People more likely to use mail-order prescriptions correctly

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Buying mail-order medications may encourage patients to stick to their doctor-prescribed medication regimen, new research suggests.
In a first-of-its-kind study, researchers from the University of California, Los Angeles, and Kaiser Permanente’s Division of Research in Oakland, Calif. found that patients with diabetes, high blood pressure or high cholesterol who ordered their medications by mail were more likely to take them as prescribed by their doctors than did patients who obtained them from a local pharmacy.
The study is published online in the American Journal of Managed Care.
“The field of medication adherence research typically focuses on patient factors for poor adherence, leading to a ‘blame the patient’ approach for non-adherence,” said O. Kenrik Duru, assistant professor in the division of general internal medicine and health services research at the David Geffen School of Medicine at UCLA, and the study’s lead researcher.
In a recent survey, Kaiser Permanente members listed mail-order pharmacy among the top benefits of managing their health via Kaiser Permanente’s personal health record, My Health Manager. More then 3.4 million members use My Health Manager to conveniently view lab results, refill prescriptions, schedule appointments and securely e-mail their doctors.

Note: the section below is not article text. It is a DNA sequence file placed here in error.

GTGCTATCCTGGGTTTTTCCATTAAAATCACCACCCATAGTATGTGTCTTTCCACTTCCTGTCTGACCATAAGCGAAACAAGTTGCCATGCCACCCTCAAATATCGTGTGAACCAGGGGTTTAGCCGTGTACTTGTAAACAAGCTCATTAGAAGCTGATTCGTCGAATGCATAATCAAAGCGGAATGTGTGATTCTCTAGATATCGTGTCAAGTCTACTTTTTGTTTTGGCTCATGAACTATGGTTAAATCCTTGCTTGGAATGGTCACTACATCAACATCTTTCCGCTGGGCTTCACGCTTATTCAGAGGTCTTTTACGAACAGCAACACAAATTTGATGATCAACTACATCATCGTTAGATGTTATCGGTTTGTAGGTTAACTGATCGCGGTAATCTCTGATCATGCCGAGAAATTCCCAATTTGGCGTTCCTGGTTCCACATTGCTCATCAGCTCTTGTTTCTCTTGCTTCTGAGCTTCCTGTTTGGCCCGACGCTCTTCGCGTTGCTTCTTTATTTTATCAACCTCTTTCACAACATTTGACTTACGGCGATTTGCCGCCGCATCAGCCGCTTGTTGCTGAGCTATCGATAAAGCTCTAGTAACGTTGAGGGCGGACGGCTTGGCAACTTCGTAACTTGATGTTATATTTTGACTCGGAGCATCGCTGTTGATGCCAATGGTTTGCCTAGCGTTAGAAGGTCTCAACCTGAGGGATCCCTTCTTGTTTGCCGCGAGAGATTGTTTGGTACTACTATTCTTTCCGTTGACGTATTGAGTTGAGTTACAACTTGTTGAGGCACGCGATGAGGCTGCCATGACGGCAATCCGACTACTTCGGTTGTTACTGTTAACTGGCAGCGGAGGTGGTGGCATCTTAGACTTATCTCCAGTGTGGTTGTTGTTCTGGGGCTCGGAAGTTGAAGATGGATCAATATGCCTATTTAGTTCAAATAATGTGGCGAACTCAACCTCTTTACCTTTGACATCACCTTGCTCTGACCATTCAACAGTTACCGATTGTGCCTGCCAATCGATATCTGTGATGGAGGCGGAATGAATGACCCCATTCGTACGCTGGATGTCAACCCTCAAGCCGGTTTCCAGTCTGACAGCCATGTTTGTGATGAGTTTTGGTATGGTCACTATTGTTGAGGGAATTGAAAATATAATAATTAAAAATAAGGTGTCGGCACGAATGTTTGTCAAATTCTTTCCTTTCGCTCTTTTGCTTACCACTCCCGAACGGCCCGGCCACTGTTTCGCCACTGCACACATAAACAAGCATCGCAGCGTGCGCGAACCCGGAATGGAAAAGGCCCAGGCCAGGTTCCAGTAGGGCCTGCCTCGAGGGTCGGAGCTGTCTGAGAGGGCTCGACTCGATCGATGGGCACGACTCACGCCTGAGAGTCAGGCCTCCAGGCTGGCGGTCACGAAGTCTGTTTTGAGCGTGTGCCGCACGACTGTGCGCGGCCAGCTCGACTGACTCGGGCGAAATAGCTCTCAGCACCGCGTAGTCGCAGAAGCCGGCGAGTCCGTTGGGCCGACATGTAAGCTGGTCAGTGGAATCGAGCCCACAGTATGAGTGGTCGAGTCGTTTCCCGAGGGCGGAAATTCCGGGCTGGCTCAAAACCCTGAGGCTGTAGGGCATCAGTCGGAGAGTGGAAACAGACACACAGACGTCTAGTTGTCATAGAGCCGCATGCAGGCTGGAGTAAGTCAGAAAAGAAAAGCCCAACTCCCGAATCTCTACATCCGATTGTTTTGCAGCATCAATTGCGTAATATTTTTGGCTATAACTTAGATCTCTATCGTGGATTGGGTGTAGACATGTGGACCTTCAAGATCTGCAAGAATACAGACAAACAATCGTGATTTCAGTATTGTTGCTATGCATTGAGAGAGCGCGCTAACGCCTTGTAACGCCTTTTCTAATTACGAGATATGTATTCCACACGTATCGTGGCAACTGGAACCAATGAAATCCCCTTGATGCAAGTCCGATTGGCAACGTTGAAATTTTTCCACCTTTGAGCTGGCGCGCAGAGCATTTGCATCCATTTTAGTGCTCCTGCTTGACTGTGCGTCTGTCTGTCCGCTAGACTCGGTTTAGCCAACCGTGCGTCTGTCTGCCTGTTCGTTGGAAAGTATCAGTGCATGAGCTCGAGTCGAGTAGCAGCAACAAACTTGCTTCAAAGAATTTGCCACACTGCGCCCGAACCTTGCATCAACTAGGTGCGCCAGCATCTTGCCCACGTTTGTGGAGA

For this 12-month study, the researchers analyzed 2006 and 2007 medication refill data from 13,922 Kaiser Permanente members in Northern California. They defined “good adherence” as having medication available and on hand at least 80 percent of the time.
They found that 84.7 percent of patients who received their medications by mail at least two-thirds of the time stuck to their physician-prescribed regimen, versus 76.9 percent who picked up their medications at “brick and mortar” Kaiser Permanente pharmacies.
“The results were consistent for all three classes of medication, including medications to control diabetes, high blood pressure, and high cholesterol,” explained co-investigator Julie A. Schmittdiel, a research scientist with the Kaiser Permanente Division of Research.